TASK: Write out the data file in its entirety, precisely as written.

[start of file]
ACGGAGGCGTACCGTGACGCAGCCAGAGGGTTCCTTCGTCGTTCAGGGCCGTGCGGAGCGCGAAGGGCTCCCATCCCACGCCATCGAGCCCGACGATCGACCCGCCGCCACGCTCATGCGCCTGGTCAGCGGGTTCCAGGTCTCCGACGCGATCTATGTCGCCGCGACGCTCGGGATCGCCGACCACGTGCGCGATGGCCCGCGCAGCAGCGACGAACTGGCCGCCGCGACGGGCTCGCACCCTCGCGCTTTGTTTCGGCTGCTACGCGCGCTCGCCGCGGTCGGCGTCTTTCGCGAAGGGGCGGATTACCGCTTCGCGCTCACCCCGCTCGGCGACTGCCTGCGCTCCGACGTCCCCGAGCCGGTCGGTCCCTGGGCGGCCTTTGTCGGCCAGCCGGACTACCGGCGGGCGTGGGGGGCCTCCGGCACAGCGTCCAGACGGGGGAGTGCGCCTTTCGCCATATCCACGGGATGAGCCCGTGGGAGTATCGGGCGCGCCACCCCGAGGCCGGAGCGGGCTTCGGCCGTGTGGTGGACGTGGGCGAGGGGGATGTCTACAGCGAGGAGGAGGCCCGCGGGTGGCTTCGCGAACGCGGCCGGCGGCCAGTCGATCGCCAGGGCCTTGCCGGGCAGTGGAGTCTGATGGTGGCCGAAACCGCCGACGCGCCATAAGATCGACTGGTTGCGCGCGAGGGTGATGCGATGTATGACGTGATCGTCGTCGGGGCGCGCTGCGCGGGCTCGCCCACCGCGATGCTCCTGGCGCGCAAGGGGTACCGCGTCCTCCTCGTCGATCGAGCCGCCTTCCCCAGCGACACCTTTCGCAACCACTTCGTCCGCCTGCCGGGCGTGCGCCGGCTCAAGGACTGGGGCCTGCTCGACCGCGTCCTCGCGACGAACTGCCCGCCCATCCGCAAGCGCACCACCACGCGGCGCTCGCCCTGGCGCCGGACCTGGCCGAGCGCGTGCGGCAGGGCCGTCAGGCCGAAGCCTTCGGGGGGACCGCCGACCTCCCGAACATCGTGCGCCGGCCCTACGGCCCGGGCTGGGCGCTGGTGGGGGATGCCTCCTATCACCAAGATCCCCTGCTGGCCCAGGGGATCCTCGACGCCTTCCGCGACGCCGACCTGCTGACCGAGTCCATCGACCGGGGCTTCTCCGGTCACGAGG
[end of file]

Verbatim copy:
ACGGAGGCGTACCGTGACGCAGCCAGAGGGTTCCTTCGTCGTTCAGGGCCGTGCGGAGCGCGAAGGGCTCCCATCCCACGCCATCGAGCCCGACGATCGACCCGCCGCCACGCTCATGCGCCTGGTCAGCGGGTTCCAGGTCTCCGACGCGATCTATGTCGCCGCGACGCTCGGGATCGCCGACCACGTGCGCGATGGCCCGCGCAGCAGCGACGAACTGGCCGCCGCGACGGGCTCGCACCCTCGCGCTTTGTTTCGGCTGCTACGCGCGCTCGCCGCGGTCGGCGTCTTTCGCGAAGGGGCGGATTACCGCTTCGCGCTCACCCCGCTCGGCGACTGCCTGCGCTCCGACGTCCCCGAGCCGGTCGGTCCCTGGGCGGCCTTTGTCGGCCAGCCGGACTACCGGCGGGCGTGGGGGGCCTCCGGCACAGCGTCCAGACGGGGGAGTGCGCCTTTCGCCATATCCACGGGATGAGCCCGTGGGAGTATCGGGCGCGCCACCCCGAGGCCGGAGCGGGCTTCGGCCGTGTGGTGGACGTGGGCGAGGGGGATGTCTACAGCGAGGAGGAGGCCCGCGGGTGGCTTCGCGAACGCGGCCGGCGGCCAGTCGATCGCCAGGGCCTTGCCGGGCAGTGGAGTCTGATGGTGGCCGAAACCGCCGACGCGCCATAAGATCGACTGGTTGCGCGCGAGGGTGATGCGATGTATGACGTGATCGTCGTCGGGGCGCGCTGCGCGGGCTCGCCCACCGCGATGCTCCTGGCGCGCAAGGGGTACCGCGTCCTCCTCGTCGATCGAGCCGCCTTCCCCAGCGACACCTTTCGCAACCACTTCGTCCGCCTGCCGGGCGTGCGCCGGCTCAAGGACTGGGGCCTGCTCGACCGCGTCCTCGCGACGAACTGCCCGCCCATCCGCAAGCGCACCACCACGCGGCGCTCGCCCTGGCGCCGGACCTGGCCGAGCGCGTGCGGCAGGGCCGTCAGGCCGAAGCCTTCGGGGGGACCGCCGACCTCCCGAACATCGTGCGCCGGCCCTACGGCCCGGGCTGGGCGCTGGTGGGGGATGCCTCCTATCACCAAGATCCCCTGCTGGCCCAGGGGATCCTCGACGCCTTCCGCGACGCCGACCTGCTGACCGAGTCCATCGACCGGGGCTTCTCCGGTCACGAGG